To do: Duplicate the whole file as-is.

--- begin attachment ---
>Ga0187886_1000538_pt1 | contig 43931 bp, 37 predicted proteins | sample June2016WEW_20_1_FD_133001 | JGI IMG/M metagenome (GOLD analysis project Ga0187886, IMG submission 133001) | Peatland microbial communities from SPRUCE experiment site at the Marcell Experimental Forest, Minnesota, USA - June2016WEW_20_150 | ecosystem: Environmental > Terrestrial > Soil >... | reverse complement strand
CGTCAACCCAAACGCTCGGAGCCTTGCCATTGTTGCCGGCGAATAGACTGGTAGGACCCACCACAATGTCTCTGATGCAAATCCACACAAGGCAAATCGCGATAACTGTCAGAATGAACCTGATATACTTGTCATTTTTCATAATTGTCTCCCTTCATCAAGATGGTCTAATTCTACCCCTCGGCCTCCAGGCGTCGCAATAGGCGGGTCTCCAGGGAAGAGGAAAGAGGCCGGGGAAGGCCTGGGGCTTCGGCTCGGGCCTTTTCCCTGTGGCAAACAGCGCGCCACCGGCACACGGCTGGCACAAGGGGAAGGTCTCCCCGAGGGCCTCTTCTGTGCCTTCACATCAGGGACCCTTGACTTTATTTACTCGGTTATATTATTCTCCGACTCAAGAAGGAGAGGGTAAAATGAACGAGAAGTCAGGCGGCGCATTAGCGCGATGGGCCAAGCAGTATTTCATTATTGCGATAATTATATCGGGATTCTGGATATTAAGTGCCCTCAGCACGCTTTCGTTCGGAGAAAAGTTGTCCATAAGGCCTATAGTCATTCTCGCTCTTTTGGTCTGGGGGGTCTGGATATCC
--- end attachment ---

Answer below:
>Ga0187886_1000538_pt1 | contig 43931 bp, 37 predicted proteins | sample June2016WEW_20_1_FD_133001 | JGI IMG/M metagenome (GOLD analysis project Ga0187886, IMG submission 133001) | Peatland microbial communities from SPRUCE experiment site at the Marcell Experimental Forest, Minnesota, USA - June2016WEW_20_150 | ecosystem: Environmental > Terrestrial > Soil >... | reverse complement strand
CGTCAACCCAAACGCTCGGAGCCTTGCCATTGTTGCCGGCGAATAGACTGGTAGGACCCACCACAATGTCTCTGATGCAAATCCACACAAGGCAAATCGCGATAACTGTCAGAATGAACCTGATATACTTGTCATTTTTCATAATTGTCTCCCTTCATCAAGATGGTCTAATTCTACCCCTCGGCCTCCAGGCGTCGCAATAGGCGGGTCTCCAGGGAAGAGGAAAGAGGCCGGGGAAGGCCTGGGGCTTCGGCTCGGGCCTTTTCCCTGTGGCAAACAGCGCGCCACCGGCACACGGCTGGCACAAGGGGAAGGTCTCCCCGAGGGCCTCTTCTGTGCCTTCACATCAGGGACCCTTGACTTTATTTACTCGGTTATATTATTCTCCGACTCAAGAAGGAGAGGGTAAAATGAACGAGAAGTCAGGCGGCGCATTAGCGCGATGGGCCAAGCAGTATTTCATTATTGCGATAATTATATCGGGATTCTGGATATTAAGTGCCCTCAGCACGCTTTCGTTCGGAGAAAAGTTGTCCATAAGGCCTATAGTCATTCTCGCTCTTTTGGTCTGGGGGGTCTGGATATCC